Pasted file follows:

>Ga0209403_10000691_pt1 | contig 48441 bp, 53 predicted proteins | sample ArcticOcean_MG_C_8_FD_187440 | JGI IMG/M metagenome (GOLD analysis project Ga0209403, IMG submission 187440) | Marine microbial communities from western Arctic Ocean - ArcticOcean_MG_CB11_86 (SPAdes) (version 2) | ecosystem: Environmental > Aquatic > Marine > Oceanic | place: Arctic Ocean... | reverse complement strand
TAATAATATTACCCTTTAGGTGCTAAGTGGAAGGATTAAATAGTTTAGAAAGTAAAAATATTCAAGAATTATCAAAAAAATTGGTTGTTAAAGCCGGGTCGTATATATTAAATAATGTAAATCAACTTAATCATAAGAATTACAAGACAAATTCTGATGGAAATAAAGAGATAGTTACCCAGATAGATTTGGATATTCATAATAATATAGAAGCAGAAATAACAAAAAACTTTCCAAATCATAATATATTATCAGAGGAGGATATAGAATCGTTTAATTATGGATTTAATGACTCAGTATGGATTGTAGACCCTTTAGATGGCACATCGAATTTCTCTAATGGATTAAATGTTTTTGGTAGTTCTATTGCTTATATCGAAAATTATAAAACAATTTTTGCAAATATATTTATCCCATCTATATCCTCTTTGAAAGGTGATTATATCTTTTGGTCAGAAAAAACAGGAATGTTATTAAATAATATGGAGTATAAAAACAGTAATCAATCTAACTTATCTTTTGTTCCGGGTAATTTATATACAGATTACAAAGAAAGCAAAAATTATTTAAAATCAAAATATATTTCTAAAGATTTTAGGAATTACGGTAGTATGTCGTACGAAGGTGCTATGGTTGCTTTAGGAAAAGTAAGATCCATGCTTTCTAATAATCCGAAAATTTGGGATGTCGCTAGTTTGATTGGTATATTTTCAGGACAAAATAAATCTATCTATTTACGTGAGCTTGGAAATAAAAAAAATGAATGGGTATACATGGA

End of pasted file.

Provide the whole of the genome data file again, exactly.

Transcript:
>Ga0209403_10000691_pt1 | contig 48441 bp, 53 predicted proteins | sample ArcticOcean_MG_C_8_FD_187440 | JGI IMG/M metagenome (GOLD analysis project Ga0209403, IMG submission 187440) | Marine microbial communities from western Arctic Ocean - ArcticOcean_MG_CB11_86 (SPAdes) (version 2) | ecosystem: Environmental > Aquatic > Marine > Oceanic | place: Arctic Ocean... | reverse complement strand
TAATAATATTACCCTTTAGGTGCTAAGTGGAAGGATTAAATAGTTTAGAAAGTAAAAATATTCAAGAATTATCAAAAAAATTGGTTGTTAAAGCCGGGTCGTATATATTAAATAATGTAAATCAACTTAATCATAAGAATTACAAGACAAATTCTGATGGAAATAAAGAGATAGTTACCCAGATAGATTTGGATATTCATAATAATATAGAAGCAGAAATAACAAAAAACTTTCCAAATCATAATATATTATCAGAGGAGGATATAGAATCGTTTAATTATGGATTTAATGACTCAGTATGGATTGTAGACCCTTTAGATGGCACATCGAATTTCTCTAATGGATTAAATGTTTTTGGTAGTTCTATTGCTTATATCGAAAATTATAAAACAATTTTTGCAAATATATTTATCCCATCTATATCCTCTTTGAAAGGTGATTATATCTTTTGGTCAGAAAAAACAGGAATGTTATTAAATAATATGGAGTATAAAAACAGTAATCAATCTAACTTATCTTTTGTTCCGGGTAATTTATATACAGATTACAAAGAAAGCAAAAATTATTTAAAATCAAAATATATTTCTAAAGATTTTAGGAATTACGGTAGTATGTCGTACGAAGGTGCTATGGTTGCTTTAGGAAAAGTAAGATCCATGCTTTCTAATAATCCGAAAATTTGGGATGTCGCTAGTTTGATTGGTATATTTTCAGGACAAAATAAATCTATCTATTTACGTGAGCTTGGAAATAAAAAAAATGAATGGGTATACATGGA